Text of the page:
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flgrandma
I agree with Maria concerning the stone. This looks like a fortress and that little door will not keep out the barbarian hordes. You need something big and heavy. Think German castle. Also, the metal stair railing appears way too frail for this place. You might consider something in hefty in wood to go with the new door. Or, and I hate to say this, more stone.

I don't think shutters would go with this place, but maybe I'm thinking of Colonial New England. I'm sure a shutter company can offer many styles.

Once you get some major, large landscaping the whole place will look softer and beautiful.
0 Likes   January 26, 2013 at 10:08AM
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mmilos
I was thinking of a hanging lantern too, but it looks like it would compete with what looks to be a large indoor chandelier in the arched window. Better if large sconces could be placed flanking the door...perhaps on side walls if not enough space.
0 Likes   January 26, 2013 at 10:12AM
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flgrandma
[houzz=
] Here's an idea of a substantial door and railings.
3 Likes   January 26, 2013 at 10:16AM
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flgrandma
In HOUZZ go to BROWSE ROOMS and click EXTERIORS, under search type CASTLES and hit search. You'll find lots of ideas for the exterior of your place. Have fun!
0 Likes   January 26, 2013 at 10:23AM
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PRO
Welcome Home designs
Figrandma's inspiration picture has some good ideas for your home.
What makes this brick home work is the outline in the windows and other trim areas - there's interesting colour complements and your eye travels to all the contrasts.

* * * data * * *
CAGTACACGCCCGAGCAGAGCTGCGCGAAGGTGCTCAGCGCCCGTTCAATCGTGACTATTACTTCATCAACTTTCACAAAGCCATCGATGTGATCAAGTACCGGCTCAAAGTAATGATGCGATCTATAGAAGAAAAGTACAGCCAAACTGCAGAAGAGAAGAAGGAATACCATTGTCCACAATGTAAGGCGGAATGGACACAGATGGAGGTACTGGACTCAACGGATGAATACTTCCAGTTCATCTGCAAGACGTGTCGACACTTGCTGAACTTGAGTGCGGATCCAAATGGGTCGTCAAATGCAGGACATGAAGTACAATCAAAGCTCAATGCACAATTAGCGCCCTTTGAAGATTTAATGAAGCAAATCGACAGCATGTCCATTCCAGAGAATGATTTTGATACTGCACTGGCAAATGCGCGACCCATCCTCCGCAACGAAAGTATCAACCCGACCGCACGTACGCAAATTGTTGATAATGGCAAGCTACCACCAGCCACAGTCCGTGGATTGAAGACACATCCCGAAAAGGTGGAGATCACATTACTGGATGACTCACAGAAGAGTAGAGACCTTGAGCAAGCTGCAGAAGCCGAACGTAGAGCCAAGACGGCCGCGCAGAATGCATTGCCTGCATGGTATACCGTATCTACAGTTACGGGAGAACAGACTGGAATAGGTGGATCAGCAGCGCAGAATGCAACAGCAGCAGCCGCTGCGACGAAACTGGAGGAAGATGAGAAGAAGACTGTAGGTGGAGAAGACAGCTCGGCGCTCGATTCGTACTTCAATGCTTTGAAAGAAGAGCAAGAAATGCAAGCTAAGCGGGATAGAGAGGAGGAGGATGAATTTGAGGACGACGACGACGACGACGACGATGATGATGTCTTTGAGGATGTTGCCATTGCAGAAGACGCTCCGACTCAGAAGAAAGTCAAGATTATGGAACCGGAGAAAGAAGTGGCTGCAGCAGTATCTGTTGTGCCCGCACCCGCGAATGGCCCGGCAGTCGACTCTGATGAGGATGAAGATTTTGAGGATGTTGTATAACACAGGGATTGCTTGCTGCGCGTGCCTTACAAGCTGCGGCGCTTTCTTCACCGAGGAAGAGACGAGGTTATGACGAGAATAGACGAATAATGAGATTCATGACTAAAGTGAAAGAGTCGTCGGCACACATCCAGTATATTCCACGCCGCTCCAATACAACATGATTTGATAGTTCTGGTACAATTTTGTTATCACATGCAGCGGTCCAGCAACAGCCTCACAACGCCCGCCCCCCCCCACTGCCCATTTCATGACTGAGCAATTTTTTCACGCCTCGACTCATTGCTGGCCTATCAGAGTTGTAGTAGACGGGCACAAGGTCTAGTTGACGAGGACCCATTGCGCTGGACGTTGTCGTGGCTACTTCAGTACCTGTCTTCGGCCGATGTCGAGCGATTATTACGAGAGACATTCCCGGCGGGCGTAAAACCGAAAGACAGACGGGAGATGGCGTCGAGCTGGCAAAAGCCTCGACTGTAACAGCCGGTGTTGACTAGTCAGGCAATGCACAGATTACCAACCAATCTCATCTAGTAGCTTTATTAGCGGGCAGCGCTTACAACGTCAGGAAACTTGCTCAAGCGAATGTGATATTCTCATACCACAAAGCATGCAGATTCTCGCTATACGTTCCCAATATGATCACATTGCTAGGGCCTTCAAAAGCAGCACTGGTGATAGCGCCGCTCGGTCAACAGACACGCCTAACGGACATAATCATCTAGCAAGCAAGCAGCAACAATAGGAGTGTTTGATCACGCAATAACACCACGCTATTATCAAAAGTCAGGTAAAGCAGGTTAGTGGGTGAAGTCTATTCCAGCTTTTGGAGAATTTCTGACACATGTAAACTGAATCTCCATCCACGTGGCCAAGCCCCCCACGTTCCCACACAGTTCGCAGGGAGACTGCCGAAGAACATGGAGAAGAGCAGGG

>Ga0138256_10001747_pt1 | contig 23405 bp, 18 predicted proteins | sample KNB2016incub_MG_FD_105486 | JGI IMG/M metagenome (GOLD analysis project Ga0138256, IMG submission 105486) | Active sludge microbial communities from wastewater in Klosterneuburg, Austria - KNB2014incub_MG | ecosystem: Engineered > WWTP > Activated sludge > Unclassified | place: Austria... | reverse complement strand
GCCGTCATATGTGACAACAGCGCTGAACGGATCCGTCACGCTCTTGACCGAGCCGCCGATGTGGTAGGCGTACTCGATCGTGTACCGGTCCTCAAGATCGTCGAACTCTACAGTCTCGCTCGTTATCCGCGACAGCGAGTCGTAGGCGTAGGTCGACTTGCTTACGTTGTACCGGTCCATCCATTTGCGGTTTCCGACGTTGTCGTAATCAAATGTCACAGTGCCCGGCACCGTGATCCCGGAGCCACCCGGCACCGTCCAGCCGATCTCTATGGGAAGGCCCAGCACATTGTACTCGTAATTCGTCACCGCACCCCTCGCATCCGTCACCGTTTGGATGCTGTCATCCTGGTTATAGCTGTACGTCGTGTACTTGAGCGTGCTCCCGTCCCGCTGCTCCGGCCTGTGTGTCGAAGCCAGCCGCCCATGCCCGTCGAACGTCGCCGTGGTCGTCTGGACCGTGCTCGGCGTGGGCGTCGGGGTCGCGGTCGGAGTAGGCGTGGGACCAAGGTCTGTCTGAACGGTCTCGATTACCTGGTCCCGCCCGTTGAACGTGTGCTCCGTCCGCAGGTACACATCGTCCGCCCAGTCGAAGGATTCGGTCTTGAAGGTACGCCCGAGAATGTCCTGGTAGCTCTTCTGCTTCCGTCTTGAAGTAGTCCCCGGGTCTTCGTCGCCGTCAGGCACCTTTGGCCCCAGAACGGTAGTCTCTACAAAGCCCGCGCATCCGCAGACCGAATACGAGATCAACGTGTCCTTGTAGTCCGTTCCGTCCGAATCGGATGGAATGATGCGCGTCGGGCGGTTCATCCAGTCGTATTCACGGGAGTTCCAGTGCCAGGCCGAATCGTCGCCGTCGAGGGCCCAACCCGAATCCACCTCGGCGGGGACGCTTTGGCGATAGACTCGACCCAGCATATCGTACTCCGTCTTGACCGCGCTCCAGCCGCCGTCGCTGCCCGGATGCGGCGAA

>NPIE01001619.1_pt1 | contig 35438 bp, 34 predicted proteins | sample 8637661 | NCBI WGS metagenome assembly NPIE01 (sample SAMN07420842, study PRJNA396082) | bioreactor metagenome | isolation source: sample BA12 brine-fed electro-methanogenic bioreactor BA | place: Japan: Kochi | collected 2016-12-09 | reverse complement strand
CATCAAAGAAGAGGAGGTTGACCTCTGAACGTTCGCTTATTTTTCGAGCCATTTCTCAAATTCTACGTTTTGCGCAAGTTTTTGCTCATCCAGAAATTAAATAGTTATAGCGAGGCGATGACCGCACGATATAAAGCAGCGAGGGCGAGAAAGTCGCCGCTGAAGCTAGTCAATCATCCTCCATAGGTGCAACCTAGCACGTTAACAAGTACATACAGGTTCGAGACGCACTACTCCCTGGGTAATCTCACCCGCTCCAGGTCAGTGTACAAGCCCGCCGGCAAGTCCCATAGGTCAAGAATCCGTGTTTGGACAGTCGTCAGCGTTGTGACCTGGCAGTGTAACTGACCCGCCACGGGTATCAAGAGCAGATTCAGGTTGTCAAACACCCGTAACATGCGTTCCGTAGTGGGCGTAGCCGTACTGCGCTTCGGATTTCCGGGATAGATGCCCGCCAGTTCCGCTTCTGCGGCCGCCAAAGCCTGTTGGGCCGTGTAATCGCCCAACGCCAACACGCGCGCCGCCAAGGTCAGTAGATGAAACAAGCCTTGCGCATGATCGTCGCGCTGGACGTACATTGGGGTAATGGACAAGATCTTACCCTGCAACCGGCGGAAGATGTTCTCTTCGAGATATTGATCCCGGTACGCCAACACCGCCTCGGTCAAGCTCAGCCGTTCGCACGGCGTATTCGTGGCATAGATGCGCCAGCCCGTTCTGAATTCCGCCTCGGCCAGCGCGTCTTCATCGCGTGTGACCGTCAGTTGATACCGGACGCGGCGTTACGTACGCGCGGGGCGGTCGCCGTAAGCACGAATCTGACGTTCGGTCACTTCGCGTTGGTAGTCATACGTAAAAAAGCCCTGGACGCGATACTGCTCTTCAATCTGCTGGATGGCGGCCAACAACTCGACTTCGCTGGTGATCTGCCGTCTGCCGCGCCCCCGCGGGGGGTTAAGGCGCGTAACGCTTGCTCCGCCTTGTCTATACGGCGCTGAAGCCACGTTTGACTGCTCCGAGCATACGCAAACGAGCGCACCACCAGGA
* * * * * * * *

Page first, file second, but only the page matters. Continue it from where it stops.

Beautiful landscaping as well.
0 Likes   January 26, 2013 at 10:27AM
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PRO
Pamela Tripas
Do you have window coverings inside? The windows appear to be dark holes on your new gorgeous home. It would be nice to see uniform slatted white shutter/blinds half or fully drawn. Landscaping will add a lot to warm it up for sure!
0 Likes   January 26, 2013 at 10:35AM
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flgrandma
[houzz=
] I know this is way more than you asked for, but take a look at the doorway of this place. If you have the budget to build something like this over your entry (first and second floor) it would add some greatly needed interest and balance to the entry.
1 Like   January 26, 2013 at 10:46AM
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golfer_667
Thanks to all. First time listing on Houzz and am greatful for all the feedback. Must admit, we've thought of black, but were a little scared it would be too "contrasty". Earlier today I found a door with a good bit of the gunmetal gray as suggested by rileyjo/flgrandma, had not thought of making the railings that as well but I like the thought. Have measured and can do board and batten shutters but the anchors will be on the window trim and just miss the quioning.
Like the heavy wood entry as suggested by flgrandma but the house 3 up from us has this type of beam as well. Guess we could change the design out some though.
Thanks for input on landscape, and any other specifics would be welcome. I am attaching the current picture, I had put one up without the big Hollys b/c I don't like their location and am taking them down and at minimum moving to the edge of the house to help frame/make to scale better. Have power washed steps which brightened them and have two large laterns at the door entry, unfortunately hard to see until you get to the steps b/c of the arch opening.
Along base of foundation had also thought of knockout roses for lower maintenance and to give some color and soften the bland appearance as well.
1 Like   January 27, 2013 at 2:20PM
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sjkingston